I'm supposed to be sleeping but I can't stop thinking about this unfinished post. It's like going to work with one sock on and one sock off. It can't be done--at least with peace of mind. So in order to sleep I'm spilling this out. Shhh...don't tell my family I'm out of bed. ~Kara
The view out the window was cheery. The grim skyline made the outlines of the churches, highrises, and colored houses all the more bold. I could see remnants of ArtPrize on a few walls--colorful displays of freedom, talent, life. The 131-South bound highway was outlined with streetlights, like a string of white Christmas lights strewn through the city. Old houses stood proudly with white trim lining their deep blue, fire red, and sunny yellow sides. Smoke billowed from factories and chimneys. Cars and people buzzed about on streets, in cafes, filling parking ramps. So much life.
The beeping machines dragged my attention back inside to the ICU. Calvin was still on the bed. His face was puffy, eyes were closed, and a mask was over his mouth. His hair billowed up above his head making him look all the more adorable. Outside the glass doors doctors and nurses swarmed busily--mingling comfortably with monitors, charts, machines, carts, medicine and the telephones. My mind went to another place. A place hit by tragedy this past week.
I had been scanning the headlines on the news page and it jumped out at me: STAMPEDE IN CAMBODIA LEAVES HUNDREDS DEAD. I anxiously checked my Cambodian friends on facebook and found heartbreak, confusion, and sorrow over the many deaths of family members and fellow Cambodians. Darryl and I were compelled to look at every picture and watch every news video. Once you've poured your life into something you always leave a part of yourself there.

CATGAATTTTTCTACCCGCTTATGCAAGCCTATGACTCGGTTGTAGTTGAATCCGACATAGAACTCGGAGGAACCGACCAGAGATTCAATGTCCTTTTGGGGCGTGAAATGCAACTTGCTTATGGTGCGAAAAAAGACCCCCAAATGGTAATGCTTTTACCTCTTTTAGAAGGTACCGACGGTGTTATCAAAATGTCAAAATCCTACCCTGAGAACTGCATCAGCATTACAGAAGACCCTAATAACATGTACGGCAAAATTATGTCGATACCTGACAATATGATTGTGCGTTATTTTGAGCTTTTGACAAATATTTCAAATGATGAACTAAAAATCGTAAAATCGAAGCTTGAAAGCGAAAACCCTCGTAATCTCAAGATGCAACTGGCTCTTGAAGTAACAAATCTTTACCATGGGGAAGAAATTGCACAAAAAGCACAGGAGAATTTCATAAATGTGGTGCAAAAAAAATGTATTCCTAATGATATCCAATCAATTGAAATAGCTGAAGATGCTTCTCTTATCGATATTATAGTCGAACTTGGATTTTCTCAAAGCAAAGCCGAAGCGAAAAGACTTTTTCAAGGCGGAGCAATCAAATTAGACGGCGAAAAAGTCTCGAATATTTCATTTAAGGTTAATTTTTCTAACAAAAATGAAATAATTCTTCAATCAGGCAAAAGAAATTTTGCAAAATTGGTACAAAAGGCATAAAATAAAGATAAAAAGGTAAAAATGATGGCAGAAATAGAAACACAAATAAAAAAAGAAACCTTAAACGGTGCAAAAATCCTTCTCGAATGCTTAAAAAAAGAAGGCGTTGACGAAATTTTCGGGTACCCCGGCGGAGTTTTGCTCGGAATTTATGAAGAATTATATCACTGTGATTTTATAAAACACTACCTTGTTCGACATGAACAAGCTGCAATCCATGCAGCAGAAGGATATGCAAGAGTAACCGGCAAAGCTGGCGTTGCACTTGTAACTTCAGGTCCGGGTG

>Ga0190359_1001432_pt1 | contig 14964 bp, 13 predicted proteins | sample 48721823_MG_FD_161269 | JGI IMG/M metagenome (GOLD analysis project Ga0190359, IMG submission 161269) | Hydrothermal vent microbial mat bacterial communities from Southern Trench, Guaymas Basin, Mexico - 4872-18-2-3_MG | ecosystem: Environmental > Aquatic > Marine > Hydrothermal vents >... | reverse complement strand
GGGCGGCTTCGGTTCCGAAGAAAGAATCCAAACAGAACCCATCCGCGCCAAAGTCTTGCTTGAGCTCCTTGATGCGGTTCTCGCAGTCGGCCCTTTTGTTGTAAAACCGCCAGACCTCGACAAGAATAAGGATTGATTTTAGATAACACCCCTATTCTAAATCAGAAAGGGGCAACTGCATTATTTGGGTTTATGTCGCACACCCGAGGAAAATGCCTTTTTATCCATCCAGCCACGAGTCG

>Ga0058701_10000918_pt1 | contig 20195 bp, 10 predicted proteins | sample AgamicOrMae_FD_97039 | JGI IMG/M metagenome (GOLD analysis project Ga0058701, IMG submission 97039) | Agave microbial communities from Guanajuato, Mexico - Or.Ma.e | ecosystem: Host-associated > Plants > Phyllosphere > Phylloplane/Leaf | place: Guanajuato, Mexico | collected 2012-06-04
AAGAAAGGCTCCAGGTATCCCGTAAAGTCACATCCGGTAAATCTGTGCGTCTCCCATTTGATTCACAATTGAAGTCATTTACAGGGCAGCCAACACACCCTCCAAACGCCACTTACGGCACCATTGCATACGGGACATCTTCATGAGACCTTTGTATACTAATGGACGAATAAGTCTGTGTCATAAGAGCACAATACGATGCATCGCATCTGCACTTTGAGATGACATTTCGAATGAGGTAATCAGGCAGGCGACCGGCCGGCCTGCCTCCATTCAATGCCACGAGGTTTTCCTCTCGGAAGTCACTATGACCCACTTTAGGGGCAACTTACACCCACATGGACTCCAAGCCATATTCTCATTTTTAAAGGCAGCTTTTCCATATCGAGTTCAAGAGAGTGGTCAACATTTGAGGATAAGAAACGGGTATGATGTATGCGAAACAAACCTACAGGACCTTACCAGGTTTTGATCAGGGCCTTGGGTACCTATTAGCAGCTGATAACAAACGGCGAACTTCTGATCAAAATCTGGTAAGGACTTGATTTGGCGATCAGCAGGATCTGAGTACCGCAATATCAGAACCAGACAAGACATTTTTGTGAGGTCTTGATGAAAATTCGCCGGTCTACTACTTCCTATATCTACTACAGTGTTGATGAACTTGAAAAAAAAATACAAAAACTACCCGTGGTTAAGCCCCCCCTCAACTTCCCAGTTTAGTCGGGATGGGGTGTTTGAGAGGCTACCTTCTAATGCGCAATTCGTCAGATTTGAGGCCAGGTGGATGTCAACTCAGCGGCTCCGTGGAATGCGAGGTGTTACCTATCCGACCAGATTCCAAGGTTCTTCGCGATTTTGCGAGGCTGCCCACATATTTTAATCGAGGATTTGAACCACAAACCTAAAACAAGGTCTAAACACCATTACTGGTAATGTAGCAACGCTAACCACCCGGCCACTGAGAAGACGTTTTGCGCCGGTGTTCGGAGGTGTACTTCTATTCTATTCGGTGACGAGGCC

I thought about the Cambodian families mourning the lost. Over 400 dead and hundreds more injured. I thought about the families who were still in the struggle of life and death with the injured family member. I wondered what their view was. I wondered if they had a window. I wondered if they had a bed to lay the sick one on. I wondered if there was a doctor who'd be willing to help them even if they had no money. I felt the desperation they'd feel when they were told they needed more money or when they were told there was nothing that could be done.
And all I could see when I turned around and looked at my son was MERCY. An undeserved mercy to be here amidst the beeping machines and first-rate medical care. An undeserved mercy to have family by our side caring and helping in every way. An undeserved mercy to have a church family and pastors who pray continually. An undeserved mercy to be surrounded by compassionate and competent doctors and nurses. An undeserved mercy to have the medical bills covered. An undeserved mercy to have four precious children to love. An undeserved mercy to share that love with Darryl.
I looked out the window again. The sky was growing darker and the lights growing brighter. And all I could see was mercy, mercy, mercy.